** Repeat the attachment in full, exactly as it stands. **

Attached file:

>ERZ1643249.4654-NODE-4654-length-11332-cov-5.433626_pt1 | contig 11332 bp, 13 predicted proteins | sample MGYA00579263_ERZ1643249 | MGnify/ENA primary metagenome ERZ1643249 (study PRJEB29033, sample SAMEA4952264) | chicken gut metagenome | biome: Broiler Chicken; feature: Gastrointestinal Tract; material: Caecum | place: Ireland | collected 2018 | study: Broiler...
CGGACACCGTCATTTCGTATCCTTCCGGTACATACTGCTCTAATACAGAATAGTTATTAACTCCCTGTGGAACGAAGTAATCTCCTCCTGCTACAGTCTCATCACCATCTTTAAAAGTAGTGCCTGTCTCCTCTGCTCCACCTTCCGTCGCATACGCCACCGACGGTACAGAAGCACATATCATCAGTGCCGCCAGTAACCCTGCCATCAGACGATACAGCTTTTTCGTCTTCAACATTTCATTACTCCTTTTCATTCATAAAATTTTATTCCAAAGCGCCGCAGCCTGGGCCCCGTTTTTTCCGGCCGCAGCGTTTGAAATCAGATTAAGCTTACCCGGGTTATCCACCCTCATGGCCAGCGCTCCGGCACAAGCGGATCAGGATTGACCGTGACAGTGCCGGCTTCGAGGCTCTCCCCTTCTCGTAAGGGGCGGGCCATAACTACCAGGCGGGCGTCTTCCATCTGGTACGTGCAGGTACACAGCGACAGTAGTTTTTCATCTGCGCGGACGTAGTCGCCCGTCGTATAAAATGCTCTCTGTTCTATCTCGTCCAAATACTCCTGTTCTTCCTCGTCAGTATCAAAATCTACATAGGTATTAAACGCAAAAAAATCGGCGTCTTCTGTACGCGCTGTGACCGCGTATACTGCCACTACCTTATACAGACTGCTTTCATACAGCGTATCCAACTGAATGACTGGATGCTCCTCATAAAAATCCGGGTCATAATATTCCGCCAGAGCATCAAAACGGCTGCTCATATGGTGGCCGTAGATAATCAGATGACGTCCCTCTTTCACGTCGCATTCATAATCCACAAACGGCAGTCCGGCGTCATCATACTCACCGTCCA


>ERZ1643249.4654-NODE-4654-length-11332-cov-5.433626_pt1 | contig 11332 bp, 13 predicted proteins | sample MGYA00579263_ERZ1643249 | MGnify/ENA primary metagenome ERZ1643249 (study PRJEB29033, sample SAMEA4952264) | chicken gut metagenome | biome: Broiler Chicken; feature: Gastrointestinal Tract; material: Caecum | place: Ireland | collected 2018 | study: Broiler...
CGGACACCGTCATTTCGTATCCTTCCGGTACATACTGCTCTAATACAGAATAGTTATTAACTCCCTGTGGAACGAAGTAATCTCCTCCTGCTACAGTCTCATCACCATCTTTAAAAGTAGTGCCTGTCTCCTCTGCTCCACCTTCCGTCGCATACGCCACCGACGGTACAGAAGCACATATCATCAGTGCCGCCAGTAACCCTGCCATCAGACGATACAGCTTTTTCGTCTTCAACATTTCATTACTCCTTTTCATTCATAAAATTTTATTCCAAAGCGCCGCAGCCTGGGCCCCGTTTTTTCCGGCCGCAGCGTTTGAAATCAGATTAAGCTTACCCGGGTTATCCACCCTCATGGCCAGCGCTCCGGCACAAGCGGATCAGGATTGACCGTGACAGTGCCGGCTTCGAGGCTCTCCCCTTCTCGTAAGGGGCGGGCCATAACTACCAGGCGGGCGTCTTCCATCTGGTACGTGCAGGTACACAGCGACAGTAGTTTTTCATCTGCGCGGACGTAGTCGCCCGTCGTATAAAATGCTCTCTGTTCTATCTCGTCCAAATACTCCTGTTCTTCCTCGTCAGTATCAAAATCTACATAGGTATTAAACGCAAAAAAATCGGCGTCTTCTGTACGCGCTGTGACCGCGTATACTGCCACTACCTTATACAGACTGCTTTCATACAGCGTATCCAACTGAATGACTGGATGCTCCTCATAAAAATCCGGGTCATAATATTCCGCCAGAGCATCAAAACGGCTGCTCATATGGTGGCCGTAGATAATCAGATGACGTCCCTCTTTCACGTCGCATTCATAATCCACAAACGGCAGTCCGGCGTCATCATACTCACCGTCCA